Her advice to the homeowner is, “Research through NKBA kitchen or bath designers in your area. Research through Houzz for a local interior designer who shows similar design style and philosophy you have.”

Stefanie Brooks

SB Interior Design
Tacoma • 253-225-6545
sbinteriordesign.com
info [at] sbinteriordesign [dot] com

With a keen eye for design, thoughtful attention to detail and fabulous style, Stefanie Brooks brings creativity and enthusiasm that enhances your design experience. In her 14-year career, she has served as lead designer or team player on a wide variety of projects from custom homes and remodels for kitchens, baths, whole houses, and commercial projects, to providing many homes in Western Washington with carefully selected furnishings and adornments. Brooks strongly believes that the most essential hallmarks of a designer are impeccable communication skills and the ability to be a great listener. She truly heeds her clients’ preferences and concerns throughout the entire design process. Brooks commitment to community is reflected in her many business relationships and active involvement with the Master Builders Association, Remodelers Council and Design Professionals Council.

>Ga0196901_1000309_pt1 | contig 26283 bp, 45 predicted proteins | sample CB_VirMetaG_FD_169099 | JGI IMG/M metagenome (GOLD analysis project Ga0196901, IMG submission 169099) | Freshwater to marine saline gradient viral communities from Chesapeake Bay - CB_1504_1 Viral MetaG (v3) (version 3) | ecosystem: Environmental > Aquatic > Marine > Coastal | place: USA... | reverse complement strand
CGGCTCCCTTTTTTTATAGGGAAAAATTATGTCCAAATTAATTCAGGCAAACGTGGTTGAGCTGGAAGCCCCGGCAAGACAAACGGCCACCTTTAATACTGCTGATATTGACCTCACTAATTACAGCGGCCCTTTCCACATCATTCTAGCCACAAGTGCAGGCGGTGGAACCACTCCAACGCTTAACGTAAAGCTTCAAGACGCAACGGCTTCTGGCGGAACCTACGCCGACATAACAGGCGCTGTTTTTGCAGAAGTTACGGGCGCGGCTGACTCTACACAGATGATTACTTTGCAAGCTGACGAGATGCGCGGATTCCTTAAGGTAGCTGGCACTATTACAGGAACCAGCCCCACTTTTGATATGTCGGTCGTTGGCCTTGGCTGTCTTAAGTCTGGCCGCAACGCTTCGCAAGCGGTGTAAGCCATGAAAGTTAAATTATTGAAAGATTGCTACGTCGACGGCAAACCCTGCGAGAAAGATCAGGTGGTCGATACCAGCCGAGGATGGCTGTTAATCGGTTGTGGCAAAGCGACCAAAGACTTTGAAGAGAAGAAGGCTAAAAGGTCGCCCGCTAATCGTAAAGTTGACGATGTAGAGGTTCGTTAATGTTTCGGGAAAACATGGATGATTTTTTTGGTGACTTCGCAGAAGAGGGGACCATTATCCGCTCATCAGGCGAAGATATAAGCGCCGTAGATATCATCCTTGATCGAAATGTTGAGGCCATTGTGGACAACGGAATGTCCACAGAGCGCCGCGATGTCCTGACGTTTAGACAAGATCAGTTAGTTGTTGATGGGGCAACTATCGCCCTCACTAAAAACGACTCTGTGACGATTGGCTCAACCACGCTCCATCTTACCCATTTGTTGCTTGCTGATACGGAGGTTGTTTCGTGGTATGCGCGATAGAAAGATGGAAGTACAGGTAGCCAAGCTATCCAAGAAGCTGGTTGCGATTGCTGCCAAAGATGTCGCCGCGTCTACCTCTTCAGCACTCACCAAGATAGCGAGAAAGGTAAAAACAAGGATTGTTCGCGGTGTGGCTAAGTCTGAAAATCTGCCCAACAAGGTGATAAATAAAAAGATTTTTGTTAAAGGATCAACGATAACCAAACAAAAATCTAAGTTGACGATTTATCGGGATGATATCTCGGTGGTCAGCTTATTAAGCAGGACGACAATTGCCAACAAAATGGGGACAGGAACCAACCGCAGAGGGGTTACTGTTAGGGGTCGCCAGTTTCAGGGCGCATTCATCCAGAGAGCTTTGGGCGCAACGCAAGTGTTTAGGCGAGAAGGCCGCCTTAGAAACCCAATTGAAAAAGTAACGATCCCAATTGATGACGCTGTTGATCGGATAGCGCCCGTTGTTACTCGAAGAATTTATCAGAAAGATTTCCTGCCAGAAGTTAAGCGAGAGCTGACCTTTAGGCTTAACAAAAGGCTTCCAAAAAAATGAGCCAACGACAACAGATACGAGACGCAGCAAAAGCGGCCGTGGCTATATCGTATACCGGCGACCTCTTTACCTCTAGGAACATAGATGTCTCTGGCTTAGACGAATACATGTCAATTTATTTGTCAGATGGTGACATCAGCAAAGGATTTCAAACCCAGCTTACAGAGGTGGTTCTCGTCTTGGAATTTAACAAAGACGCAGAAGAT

Design Trends 2020Although clients still love shades of gray and white, Stefanie Brooks says there’s a shift in furniture, cabinetry and materials, heading more in the middle of warm and cool tones. Other overall trends include light oak with transparent gray or ebonized stains, creating a current look while still maintaining the warm undertones of natural wood. Lighter woods such as white oak, beech and birch are favored over dark dreary species such as cherry, and darker stained woods.

“Wallpaper is also hot and has been for many years, although I think it’s becoming even more so once clients can see the current textures and patterns that are offered,” she says. “I like to call this the replacement of the painted accent wall (can’t recall the last time I did a painted accent wall). I like to tell clients, ‘It’s not your grandma’s wallpaper,’ and they seem to get good flashbacks.”